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wallet

[wol-it, waw-lit] /ˈwɒl ɪt, ˈwɔ lɪt/
noun
1.
a flat, folding pocketbook, especially one large enough to hold paper money, credit cards, driver's license, etc., and sometimes having a compartment for coins.
2.
Chiefly British. a bag for carrying food, clothing, toilet articles, etc., during a journey; knapsack or rucksack.
Origin of wallet
1350-1400
1350-1400; Middle English walet < ?
Can be confused
Dictionary.com Unabridged
Based on the Random House Dictionary, © Random House, Inc. 2015.
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Examples from the Web for wallet
Contemporary Examples
Historical Examples
  • Yes, innocent, there is some meat in this wallet, and you and we shall have our dinner.

  • Into the breast pocket of his coat he dived and brought up a wallet.

    K Mary Roberts Rinehart
  • He produced a wallet, from which he drew out five one-hundred-dollar bills and three fives.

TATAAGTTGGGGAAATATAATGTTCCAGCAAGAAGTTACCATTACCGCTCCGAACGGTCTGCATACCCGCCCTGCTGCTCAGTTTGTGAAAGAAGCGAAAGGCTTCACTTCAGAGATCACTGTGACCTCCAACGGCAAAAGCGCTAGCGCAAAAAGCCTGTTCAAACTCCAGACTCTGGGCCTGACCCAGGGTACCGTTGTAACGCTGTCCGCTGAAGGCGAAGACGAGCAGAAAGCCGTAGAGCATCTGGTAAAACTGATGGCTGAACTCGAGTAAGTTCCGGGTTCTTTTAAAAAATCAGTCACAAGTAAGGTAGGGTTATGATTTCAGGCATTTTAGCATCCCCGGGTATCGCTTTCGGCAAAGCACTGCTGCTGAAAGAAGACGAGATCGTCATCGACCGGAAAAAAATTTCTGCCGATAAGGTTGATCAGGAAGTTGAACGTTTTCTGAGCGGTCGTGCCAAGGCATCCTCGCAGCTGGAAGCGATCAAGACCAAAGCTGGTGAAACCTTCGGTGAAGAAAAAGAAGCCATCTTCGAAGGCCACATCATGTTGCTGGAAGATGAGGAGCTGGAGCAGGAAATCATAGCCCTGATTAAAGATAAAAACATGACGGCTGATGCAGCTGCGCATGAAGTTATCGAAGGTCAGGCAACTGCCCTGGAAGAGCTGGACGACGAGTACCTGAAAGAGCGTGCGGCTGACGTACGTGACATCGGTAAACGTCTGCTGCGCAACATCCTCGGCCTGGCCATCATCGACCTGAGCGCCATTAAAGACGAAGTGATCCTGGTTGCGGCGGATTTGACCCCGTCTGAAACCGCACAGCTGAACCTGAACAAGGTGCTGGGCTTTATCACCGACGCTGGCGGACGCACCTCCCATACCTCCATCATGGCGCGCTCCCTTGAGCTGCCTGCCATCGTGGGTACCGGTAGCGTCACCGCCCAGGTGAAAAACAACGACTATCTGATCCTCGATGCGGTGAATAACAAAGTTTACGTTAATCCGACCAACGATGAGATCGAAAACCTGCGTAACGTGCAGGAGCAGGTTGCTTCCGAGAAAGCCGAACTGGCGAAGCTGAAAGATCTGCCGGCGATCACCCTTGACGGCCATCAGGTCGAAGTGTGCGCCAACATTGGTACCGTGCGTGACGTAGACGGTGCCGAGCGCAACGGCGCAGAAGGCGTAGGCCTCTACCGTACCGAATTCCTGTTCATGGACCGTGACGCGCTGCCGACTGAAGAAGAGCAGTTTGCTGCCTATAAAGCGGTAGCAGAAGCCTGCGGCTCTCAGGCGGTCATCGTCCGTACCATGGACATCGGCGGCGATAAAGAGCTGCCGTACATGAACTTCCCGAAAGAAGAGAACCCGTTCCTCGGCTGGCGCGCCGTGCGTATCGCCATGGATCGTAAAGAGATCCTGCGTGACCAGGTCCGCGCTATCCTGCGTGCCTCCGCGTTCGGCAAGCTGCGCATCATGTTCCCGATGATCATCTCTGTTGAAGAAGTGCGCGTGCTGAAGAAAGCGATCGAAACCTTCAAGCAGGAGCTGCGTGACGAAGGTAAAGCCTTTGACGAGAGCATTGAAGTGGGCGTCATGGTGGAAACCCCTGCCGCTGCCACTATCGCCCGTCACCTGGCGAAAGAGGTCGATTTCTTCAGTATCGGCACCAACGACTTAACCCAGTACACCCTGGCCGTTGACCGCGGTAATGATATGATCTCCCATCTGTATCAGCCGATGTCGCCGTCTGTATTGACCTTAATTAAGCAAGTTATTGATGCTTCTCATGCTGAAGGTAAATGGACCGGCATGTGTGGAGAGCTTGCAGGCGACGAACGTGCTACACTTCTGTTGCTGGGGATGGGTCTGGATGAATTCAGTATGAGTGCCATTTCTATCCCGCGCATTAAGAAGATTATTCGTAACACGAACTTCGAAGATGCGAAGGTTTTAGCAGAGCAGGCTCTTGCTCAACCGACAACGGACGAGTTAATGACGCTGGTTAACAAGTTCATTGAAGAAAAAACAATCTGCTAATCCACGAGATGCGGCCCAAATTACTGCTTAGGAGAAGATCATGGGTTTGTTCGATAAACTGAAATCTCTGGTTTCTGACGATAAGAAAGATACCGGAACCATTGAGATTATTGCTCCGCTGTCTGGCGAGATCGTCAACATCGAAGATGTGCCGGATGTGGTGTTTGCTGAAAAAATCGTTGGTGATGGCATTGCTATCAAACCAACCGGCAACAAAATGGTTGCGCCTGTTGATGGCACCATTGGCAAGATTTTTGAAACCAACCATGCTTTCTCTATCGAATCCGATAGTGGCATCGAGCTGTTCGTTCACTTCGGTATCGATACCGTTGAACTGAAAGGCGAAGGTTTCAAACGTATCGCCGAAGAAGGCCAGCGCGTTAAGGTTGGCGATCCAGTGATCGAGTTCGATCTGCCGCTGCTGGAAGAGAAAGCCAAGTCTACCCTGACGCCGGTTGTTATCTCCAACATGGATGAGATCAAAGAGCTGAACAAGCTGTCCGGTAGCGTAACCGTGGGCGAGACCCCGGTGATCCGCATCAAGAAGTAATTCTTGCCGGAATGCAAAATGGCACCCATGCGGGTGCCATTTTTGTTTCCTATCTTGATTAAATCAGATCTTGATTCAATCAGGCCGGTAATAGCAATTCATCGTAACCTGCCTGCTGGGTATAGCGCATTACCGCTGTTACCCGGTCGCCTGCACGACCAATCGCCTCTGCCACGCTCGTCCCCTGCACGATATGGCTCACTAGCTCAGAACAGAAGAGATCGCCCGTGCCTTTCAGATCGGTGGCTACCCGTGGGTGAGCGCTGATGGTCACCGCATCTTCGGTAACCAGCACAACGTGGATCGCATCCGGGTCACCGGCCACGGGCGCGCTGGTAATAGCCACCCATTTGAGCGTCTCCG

Ben's Nugget Horatio, Jr. Alger
  • "About fifty dollars, I think," said the travelling man, fumbling for his wallet.

    The Fortune Hunter Louis Joseph Vance
  • Without stopping to give any details, he told them the boy was wanted for stealing Farmer Whipple's wallet.

    The Boat Club Oliver Optic
British Dictionary definitions for wallet

wallet

/ˈwɒlɪt/
noun
1.
a small folding case, usually of leather, for holding paper money, documents, etc
2.
a bag used to carry tools
3.
(archaic, mainly Brit) a rucksack or knapsack
Word Origin
C14: of Germanic origin; compare Old English weallian, Old High German wallōn to roam, German wallen to go on a pilgrimage
Collins English Dictionary - Complete & Unabridged 2012 Digital Edition
© William Collins Sons & Co. Ltd. 1979, 1986 © HarperCollins
Publishers 1998, 2000, 2003, 2005, 2006, 2007, 2009, 2012
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Word Origin and History for wallet
n.

late 14c., "bag, knapsack," of uncertain origin, probably from Old French, perhaps from Proto-Germanic *wal- "roll." Meaning "flat case for carrying paper money" is first recorded 1834, American English.

Online Etymology Dictionary, © 2010 Douglas Harper
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9
11
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